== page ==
– unor
    Nov 14, 2013 at 9:10
  • This answer is wrong. zgreens' answer below is correct and includes relevant quotes and links to MDN and the W3C spec. Apr 28 at 16:10
  • @FabienSnauwaert: In case you are not aware, at the time of OP’s question (2013), "body-ok" didn’t exist yet, so my answer was accurate back then. Also note that zgreen’s answer is not complete, as it misses the case with the property attribute which I described in my answer. –– Thanks for the notice. I’ll edit my answer to include the additonal cases.
    – unor
    Apr 29 at 17:31
12

W3Schools does not set the industry standards on HTML coding. They are simply a 3rd party reference site that is not affiliated with the W3C in anyway. W3Schools and other sites are often wrong when using cutting edge coding technologies such as Schema and Responsive design. When using fairly new code your one stop shop should be W3C as set the compliance standards, and maybe HTML5 Doctor if you need help understanding HTML5 through they are not official but highly respected.

Looking at your code it passes W3C validation without any issues with the link element contained within the <body> </body>

<!doctype html>
<html>
<head>
<meta charset="utf-8">
<title>Untitled Document</title>
</head>

<body>
<div itemscope itemtype="http://schema.org/Book">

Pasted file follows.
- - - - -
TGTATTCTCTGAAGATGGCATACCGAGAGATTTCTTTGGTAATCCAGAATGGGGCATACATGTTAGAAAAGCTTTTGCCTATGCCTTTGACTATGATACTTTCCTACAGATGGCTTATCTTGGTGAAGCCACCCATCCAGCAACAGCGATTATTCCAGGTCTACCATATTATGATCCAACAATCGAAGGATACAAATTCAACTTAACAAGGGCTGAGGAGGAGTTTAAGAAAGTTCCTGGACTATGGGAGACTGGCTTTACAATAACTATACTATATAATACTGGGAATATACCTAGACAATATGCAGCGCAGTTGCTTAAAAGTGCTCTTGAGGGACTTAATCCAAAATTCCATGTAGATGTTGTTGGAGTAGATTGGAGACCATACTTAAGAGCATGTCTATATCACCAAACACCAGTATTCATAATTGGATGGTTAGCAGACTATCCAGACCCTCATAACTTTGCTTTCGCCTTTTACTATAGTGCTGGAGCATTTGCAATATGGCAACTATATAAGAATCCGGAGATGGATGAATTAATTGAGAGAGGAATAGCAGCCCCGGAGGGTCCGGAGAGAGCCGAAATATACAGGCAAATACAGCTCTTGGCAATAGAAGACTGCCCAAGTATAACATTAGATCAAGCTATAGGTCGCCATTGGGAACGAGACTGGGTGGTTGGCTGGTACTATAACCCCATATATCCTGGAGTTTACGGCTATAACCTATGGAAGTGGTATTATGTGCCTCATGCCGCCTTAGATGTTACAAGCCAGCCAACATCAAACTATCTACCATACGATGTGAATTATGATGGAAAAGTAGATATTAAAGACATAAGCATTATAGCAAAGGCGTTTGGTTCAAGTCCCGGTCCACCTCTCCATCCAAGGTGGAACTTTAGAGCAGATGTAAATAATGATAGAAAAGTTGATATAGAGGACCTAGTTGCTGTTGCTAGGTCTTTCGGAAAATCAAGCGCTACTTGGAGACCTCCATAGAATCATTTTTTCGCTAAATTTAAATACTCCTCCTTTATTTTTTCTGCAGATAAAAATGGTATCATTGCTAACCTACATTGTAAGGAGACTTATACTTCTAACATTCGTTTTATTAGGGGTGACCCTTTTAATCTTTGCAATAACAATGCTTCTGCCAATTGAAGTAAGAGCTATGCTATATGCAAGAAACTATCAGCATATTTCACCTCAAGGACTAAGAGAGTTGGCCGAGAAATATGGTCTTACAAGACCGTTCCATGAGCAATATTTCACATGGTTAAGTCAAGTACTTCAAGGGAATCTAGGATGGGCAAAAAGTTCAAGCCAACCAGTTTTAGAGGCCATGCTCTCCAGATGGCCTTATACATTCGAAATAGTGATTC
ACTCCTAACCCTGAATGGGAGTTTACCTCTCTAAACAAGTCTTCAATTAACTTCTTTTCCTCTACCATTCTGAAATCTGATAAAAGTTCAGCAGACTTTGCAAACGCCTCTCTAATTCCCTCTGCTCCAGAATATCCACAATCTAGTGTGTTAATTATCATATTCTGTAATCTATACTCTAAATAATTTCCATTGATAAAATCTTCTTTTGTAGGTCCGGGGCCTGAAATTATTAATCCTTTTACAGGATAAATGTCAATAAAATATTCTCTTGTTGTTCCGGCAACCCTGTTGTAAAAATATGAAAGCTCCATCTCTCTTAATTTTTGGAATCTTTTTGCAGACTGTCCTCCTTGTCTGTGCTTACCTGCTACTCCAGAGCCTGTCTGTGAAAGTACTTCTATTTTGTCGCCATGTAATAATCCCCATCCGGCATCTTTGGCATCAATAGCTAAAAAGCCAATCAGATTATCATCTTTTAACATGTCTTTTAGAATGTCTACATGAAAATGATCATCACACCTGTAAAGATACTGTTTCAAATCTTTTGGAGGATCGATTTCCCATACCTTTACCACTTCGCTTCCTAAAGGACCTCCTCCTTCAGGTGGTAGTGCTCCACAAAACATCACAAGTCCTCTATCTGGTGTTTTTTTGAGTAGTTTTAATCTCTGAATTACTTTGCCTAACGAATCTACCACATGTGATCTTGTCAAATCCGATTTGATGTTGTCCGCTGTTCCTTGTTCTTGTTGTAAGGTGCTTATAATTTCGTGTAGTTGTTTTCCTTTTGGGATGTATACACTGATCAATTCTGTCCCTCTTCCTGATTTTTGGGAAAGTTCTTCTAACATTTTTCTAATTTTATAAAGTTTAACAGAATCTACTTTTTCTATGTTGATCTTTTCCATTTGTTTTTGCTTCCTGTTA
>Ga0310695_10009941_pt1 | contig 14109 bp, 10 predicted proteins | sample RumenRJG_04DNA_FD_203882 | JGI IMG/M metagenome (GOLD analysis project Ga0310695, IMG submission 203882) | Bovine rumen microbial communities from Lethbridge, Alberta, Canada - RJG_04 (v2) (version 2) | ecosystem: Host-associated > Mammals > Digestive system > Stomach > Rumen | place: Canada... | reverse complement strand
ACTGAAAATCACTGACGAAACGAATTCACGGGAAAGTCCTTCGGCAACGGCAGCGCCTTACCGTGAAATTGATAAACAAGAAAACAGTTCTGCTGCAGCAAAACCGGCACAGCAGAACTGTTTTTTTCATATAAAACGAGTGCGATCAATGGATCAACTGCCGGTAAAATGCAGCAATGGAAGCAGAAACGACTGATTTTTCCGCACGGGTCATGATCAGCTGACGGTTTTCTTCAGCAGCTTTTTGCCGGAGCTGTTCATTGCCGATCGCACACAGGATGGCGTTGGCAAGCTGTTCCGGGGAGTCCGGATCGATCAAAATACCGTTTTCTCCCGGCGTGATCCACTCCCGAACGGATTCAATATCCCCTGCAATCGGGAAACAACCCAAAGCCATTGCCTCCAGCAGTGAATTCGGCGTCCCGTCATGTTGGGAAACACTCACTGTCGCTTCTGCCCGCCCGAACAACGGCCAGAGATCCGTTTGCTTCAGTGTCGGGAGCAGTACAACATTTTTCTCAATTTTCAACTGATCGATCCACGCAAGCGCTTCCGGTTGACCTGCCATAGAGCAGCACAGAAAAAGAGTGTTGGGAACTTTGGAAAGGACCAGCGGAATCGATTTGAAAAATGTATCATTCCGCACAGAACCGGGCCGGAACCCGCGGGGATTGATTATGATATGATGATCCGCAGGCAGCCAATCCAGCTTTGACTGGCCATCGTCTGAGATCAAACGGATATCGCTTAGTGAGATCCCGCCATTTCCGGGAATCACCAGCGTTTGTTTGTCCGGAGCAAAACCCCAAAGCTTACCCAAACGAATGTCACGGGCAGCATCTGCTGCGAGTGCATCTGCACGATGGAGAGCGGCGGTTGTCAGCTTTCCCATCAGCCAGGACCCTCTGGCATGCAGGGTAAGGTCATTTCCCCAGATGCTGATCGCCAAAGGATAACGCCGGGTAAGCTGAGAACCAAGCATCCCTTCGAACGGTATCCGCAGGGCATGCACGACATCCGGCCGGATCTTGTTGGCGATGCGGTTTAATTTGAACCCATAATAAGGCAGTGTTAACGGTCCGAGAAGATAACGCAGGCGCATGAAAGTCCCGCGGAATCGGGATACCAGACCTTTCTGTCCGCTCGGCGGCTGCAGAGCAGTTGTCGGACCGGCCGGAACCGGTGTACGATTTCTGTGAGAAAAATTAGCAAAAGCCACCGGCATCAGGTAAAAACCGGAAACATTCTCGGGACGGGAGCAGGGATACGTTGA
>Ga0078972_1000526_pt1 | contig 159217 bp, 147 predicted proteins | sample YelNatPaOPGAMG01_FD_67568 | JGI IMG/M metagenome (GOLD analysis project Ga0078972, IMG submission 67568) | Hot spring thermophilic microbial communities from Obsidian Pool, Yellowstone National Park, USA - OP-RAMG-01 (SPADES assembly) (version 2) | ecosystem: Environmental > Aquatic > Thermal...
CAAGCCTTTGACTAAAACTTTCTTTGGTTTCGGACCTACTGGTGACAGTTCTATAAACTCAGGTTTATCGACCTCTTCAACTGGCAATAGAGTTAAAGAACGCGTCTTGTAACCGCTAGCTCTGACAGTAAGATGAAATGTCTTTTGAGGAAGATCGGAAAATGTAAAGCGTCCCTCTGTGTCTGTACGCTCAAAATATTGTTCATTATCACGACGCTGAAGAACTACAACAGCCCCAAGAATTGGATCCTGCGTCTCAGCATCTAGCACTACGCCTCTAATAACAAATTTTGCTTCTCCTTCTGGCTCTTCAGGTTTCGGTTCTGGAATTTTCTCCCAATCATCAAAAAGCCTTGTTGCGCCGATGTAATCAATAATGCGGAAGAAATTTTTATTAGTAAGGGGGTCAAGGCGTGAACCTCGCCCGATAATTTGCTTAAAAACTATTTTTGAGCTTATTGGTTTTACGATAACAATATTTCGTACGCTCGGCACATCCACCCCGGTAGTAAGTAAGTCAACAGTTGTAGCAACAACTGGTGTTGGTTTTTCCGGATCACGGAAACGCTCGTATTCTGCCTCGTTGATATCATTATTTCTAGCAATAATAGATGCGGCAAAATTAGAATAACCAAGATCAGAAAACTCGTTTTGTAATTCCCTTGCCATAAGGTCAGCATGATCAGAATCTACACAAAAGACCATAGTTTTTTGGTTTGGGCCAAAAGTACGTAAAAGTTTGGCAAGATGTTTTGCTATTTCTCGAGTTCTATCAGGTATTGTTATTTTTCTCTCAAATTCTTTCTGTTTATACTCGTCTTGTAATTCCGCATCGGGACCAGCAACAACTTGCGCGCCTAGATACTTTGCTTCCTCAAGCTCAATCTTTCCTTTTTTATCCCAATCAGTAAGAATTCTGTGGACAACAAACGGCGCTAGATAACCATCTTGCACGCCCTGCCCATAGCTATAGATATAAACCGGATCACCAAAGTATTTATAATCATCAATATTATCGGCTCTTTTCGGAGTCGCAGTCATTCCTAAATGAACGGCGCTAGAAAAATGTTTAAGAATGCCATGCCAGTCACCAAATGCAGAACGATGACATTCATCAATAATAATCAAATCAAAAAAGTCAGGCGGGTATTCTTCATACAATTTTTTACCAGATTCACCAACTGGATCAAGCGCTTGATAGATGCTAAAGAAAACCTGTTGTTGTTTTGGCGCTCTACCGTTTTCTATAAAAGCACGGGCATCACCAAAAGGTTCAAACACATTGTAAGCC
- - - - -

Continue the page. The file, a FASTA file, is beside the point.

<span itemprop="name">The Catcher in the Rye</span>—
  <link itemprop="url" href="http://en.wikipedia.org/wiki/The_Catcher_in_the_Rye" />
  by <span itemprop="author">J.D. Salinger</span>
</div>
</body>
</html>

SHORT ANSWER: Yes, you can use <LINK> within <body> </body> but as Unor has mentioned in his answer must include itemprop.

1
  • Note that you are linking to a HTML5 draft from 2009. In the current HTML5 CR the relevant definition is not included.
    – unor
    Nov 13, 2013 at 16:50
3

This question was asked and answered some time ago, and things have improved a quite a bit since then. You can use <link> tags in the <body> of an HTML document as long as the <link> has a type that is "body-ok".

According to MDN:

A element can occur either in the <head> or <body> element, depending on whether it has a link type that is body-ok. For example, the stylesheet link type is body-ok, and therefore <link rel="stylesheet"> is permitted in the body. However, this isn't a good practice to follow; it makes more sense to separate your elements from your body content, putting them in the <head>.

According to html.spec.whatwg.org:

If a link element has an itemprop attribute, or has a rel attribute that contains only keywords that are body-ok, then the element is said to be allowed in the body. This means that the element can be used where phrasing content is expected.

body-ok keywords are as follows:

  • dns-prefetch
  • modulepreload
  • pingback
  • preconnect
  • prefetch
  • preload
  • prerender
  • stylesheet

Relevant links:

0

The link element can be added to the body of an HTML document if the itemprop attribute is present. Here's a demo.

Also here's a link itemprop attribute example.

1
  • 2
    If these are links to your site, please add a disclaimer like "I covered this in my blog here...".
    – dan
    Feb 6, 2014 at 15:31